It would be useful to mention the issue of aging smoke detectors, particularly the ionization chamber type. These devices rely on a radioactive element: Americium, which decays over time. All ionization type smoke detectors have an expiration date, typically 10 years. Any ionization chamber type smoke detector that is 10 or more years old or has exceeded its expiration date should be replaced.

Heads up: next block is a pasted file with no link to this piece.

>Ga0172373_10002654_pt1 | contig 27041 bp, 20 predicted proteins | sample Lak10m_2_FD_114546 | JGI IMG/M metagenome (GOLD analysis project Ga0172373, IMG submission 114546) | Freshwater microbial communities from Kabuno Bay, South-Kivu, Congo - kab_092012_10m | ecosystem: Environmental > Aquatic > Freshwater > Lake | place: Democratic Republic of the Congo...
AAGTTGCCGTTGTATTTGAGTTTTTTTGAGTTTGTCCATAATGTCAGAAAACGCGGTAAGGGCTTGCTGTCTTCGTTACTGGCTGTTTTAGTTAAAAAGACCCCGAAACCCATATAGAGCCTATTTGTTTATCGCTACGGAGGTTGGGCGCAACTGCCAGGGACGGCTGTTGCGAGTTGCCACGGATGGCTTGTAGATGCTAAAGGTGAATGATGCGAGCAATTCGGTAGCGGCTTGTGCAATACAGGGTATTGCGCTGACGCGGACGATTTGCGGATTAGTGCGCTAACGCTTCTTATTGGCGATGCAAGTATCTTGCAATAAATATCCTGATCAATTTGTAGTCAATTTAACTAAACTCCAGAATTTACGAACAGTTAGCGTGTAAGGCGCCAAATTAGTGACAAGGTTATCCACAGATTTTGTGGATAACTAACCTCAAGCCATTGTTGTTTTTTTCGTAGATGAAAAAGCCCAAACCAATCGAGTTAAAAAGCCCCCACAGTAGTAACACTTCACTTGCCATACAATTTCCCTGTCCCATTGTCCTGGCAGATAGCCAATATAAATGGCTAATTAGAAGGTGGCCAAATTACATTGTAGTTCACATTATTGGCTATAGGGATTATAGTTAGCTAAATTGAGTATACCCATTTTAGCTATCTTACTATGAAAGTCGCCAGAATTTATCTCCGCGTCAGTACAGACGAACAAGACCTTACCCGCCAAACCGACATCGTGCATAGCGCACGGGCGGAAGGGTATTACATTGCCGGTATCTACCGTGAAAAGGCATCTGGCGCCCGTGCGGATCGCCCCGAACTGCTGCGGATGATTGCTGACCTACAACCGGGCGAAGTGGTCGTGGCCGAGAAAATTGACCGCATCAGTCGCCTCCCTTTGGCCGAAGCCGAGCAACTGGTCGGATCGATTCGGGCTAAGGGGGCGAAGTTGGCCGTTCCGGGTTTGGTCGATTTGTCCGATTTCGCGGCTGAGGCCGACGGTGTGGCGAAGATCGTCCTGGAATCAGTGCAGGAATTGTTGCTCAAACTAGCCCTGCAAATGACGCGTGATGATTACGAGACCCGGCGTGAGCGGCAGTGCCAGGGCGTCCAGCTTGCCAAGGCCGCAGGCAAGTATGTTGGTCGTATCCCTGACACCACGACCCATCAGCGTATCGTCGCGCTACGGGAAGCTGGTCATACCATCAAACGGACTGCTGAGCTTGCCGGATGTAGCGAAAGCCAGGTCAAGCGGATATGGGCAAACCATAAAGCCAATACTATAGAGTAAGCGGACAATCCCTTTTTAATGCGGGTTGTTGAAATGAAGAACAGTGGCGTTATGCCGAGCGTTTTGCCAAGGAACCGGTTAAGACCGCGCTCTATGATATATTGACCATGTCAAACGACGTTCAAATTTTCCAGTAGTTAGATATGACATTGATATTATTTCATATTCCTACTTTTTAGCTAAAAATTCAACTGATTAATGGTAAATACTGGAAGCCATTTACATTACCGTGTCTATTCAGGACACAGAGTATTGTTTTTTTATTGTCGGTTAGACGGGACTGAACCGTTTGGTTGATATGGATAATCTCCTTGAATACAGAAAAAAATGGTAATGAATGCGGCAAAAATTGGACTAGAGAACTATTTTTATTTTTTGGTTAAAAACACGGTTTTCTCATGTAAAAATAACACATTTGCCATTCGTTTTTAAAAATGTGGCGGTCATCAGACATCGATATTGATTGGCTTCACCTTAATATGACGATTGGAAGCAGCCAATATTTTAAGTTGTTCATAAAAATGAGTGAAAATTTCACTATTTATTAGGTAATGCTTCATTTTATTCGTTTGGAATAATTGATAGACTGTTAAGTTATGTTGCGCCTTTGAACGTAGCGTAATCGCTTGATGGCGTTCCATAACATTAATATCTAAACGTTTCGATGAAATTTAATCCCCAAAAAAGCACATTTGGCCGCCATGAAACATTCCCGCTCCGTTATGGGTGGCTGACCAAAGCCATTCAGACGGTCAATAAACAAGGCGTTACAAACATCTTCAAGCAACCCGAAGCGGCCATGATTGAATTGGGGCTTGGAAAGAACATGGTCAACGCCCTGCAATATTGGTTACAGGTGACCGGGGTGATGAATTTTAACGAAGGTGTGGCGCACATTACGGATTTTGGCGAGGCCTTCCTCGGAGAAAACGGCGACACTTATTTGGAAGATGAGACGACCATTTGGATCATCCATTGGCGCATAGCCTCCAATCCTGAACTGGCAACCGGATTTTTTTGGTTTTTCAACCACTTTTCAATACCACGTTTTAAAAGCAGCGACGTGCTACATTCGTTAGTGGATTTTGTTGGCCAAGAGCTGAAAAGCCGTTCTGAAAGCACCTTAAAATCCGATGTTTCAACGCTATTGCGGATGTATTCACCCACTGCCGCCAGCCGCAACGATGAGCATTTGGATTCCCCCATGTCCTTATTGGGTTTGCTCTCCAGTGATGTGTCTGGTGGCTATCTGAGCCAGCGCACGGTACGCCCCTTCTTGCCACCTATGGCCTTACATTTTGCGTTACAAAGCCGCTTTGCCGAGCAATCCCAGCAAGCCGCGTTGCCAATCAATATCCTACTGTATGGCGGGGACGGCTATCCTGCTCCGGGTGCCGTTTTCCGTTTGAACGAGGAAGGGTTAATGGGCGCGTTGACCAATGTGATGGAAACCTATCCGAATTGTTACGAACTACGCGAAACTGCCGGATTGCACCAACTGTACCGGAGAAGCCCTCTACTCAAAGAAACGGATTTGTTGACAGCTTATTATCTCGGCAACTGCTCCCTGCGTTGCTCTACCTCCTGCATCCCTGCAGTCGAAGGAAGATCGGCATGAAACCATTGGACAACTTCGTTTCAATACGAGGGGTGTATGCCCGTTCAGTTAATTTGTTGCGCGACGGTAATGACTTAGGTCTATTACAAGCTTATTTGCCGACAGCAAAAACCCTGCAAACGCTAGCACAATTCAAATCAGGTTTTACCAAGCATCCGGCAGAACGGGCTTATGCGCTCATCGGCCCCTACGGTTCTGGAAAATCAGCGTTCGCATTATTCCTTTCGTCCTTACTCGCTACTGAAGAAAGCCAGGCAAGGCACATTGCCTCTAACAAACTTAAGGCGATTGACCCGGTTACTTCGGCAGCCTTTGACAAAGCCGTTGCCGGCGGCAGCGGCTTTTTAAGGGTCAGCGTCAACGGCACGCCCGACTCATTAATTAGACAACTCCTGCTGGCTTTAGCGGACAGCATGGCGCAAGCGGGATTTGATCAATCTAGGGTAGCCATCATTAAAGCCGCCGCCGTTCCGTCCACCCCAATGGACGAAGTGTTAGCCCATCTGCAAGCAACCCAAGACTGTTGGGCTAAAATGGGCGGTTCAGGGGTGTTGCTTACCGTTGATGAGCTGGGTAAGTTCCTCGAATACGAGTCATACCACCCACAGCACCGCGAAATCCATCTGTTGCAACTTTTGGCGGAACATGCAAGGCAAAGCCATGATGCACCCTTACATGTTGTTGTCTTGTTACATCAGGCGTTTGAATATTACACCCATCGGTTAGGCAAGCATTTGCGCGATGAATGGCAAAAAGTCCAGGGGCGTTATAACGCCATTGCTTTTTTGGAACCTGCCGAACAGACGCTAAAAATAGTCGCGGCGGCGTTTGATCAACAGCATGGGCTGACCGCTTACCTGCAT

I already had this:
*Smoke alarms should be replaced when they fail to respond to testing, or every 10 years, whichever is sooner. *
But I’ll add this:
*The radioactive element in ionization smoke alarms will decay beyond usability within 10 years.
I apparently overlooked the “every 10 years, whichever is sooner.” when I read through it.